It shouldn’t just be up to some politicians to decide what to do with the plastic bags litter. Australian Retailers Association (ARA) executive director Richard Evans believes industry stakeholders should be included when looking for solutions.
“The industry has been leading on this issue since 2002 and it would be a mistake to now introduce legislation that will only cause confusion and compliance issues.
“What we need is an across industry commitment, support from the consumer and a strategy involving all stakeholders. What we don’t need is populist politics which is polluting the debate,” he says.
According to Evans 75 per cent of the 4.5 billion bags used each year by consumers is reused.
“Plastic makes up only five per cent of landfill and 50 per cent of that is packaging so we need to place this debate into context as opposed to the emotional rhetoric that can be applied.
“We need solutions to ensure consumers can change their habits and legislation with a tax is too big a stick to use. What we suggest is greater consensus, perhaps a voluntary levy supported by government education and greater funds placed into litter management,” says Evans.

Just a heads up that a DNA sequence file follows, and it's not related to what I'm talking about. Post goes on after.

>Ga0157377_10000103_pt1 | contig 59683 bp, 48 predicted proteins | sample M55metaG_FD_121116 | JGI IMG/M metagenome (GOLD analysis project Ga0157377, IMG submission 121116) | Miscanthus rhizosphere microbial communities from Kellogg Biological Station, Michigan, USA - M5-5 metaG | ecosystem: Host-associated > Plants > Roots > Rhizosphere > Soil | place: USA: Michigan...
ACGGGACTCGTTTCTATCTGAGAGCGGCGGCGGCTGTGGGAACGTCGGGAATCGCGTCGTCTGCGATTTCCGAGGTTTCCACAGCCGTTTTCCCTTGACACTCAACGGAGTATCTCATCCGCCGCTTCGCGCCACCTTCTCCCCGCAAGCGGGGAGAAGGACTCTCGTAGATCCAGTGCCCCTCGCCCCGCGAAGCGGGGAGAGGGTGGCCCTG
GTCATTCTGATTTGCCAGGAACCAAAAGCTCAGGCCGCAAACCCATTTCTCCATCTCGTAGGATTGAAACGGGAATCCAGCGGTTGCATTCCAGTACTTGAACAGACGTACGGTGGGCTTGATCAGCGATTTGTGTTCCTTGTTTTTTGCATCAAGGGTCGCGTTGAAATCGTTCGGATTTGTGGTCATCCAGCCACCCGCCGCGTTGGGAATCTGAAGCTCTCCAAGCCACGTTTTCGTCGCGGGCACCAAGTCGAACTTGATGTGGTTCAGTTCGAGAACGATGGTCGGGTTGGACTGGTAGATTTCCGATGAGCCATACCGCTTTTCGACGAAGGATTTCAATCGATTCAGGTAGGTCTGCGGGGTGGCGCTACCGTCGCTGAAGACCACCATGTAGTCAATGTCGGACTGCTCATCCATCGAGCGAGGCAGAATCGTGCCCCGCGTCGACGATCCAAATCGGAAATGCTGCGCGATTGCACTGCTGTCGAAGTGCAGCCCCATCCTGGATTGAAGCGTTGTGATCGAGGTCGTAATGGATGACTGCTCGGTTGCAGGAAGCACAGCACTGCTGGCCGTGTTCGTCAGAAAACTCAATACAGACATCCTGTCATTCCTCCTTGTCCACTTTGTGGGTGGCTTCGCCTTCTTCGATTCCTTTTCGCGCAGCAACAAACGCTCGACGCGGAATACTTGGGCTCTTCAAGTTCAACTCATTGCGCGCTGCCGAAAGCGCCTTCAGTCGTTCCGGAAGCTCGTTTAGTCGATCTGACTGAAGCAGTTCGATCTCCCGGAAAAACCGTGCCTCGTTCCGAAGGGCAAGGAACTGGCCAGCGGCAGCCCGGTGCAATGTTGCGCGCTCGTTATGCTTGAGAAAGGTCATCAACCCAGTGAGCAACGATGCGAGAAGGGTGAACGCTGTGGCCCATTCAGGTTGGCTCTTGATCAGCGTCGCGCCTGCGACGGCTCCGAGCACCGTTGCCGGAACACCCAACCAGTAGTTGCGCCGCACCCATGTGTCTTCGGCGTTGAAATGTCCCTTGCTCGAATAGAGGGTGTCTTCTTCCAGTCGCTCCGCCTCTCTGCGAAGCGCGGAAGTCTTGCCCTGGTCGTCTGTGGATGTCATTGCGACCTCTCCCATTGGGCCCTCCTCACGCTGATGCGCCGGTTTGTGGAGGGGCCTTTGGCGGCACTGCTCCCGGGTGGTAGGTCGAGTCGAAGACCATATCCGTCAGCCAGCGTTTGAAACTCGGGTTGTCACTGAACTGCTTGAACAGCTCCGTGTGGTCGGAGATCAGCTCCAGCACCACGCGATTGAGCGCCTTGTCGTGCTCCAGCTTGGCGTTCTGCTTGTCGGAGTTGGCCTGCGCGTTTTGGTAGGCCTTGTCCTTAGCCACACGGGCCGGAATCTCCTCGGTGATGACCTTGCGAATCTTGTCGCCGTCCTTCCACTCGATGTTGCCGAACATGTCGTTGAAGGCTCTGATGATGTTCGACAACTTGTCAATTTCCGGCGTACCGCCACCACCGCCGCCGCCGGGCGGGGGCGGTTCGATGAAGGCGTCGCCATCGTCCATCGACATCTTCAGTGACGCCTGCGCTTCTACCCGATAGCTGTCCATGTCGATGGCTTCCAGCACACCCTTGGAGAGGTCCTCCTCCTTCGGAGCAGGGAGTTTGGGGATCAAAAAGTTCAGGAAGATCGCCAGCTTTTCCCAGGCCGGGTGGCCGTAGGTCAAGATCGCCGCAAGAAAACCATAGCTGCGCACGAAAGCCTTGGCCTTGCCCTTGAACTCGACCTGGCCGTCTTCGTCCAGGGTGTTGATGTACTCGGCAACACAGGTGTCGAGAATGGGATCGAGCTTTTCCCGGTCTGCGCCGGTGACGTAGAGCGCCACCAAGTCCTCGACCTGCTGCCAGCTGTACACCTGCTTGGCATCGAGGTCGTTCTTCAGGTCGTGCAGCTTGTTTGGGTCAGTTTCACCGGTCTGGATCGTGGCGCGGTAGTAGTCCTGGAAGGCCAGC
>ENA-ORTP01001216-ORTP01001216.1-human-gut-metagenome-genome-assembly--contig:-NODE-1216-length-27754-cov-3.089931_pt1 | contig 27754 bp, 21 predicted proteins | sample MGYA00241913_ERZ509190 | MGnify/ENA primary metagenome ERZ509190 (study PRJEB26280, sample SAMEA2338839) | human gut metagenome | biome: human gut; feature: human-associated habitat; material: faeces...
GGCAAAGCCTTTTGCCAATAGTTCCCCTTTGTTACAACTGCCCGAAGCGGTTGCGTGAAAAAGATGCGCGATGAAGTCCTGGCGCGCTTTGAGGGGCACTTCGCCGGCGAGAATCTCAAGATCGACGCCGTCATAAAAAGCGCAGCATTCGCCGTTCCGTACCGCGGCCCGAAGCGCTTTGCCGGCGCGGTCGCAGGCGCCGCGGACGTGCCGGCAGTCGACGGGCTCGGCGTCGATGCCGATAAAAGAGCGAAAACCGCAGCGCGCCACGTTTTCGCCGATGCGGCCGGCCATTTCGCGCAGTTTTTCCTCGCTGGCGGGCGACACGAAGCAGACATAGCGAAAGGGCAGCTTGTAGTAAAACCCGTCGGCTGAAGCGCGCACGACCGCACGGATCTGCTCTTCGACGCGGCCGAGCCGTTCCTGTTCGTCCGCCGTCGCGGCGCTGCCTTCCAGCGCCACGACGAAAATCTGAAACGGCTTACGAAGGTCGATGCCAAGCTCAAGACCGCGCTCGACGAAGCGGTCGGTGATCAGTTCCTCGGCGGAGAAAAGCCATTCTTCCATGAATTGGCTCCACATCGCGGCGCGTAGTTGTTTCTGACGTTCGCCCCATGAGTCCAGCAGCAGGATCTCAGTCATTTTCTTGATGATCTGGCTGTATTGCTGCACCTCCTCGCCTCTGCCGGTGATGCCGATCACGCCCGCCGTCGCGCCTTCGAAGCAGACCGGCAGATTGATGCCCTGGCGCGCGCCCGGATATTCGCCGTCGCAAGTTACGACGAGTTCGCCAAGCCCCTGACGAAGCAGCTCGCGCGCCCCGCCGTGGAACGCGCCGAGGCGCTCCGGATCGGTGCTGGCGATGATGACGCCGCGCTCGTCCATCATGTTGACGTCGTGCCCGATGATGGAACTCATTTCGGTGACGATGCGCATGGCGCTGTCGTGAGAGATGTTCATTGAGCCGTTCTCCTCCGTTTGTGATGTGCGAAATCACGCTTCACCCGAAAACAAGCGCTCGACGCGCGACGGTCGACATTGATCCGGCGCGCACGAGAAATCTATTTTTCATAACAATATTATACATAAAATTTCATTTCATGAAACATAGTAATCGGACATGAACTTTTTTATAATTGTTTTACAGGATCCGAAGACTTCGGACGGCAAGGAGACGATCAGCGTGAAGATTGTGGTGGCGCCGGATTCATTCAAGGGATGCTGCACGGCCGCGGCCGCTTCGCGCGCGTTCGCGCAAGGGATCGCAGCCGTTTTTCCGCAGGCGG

He says it was too easy to blame retailers for [some] consumers’ lack of responsibility when it comes to litter disposal and believes a tax or discriminatory banning on plastic bags will lead to confusion and greater red tape.
“Placing a tax on bags will not resolve the litter issue but it will make it difficult for retailers at the checkout with compliance. Retailers will ultimately comply with any government legislation and consumers will pay but it will be much easier and more effective if the industry was engaged voluntarily.
“Are the Labor Ministers in this apparent time of high inflation hitting working families willing to increase grocery prices by introducing costly legislation? If they are we recommend they rethink and engage the sector,” says Evans.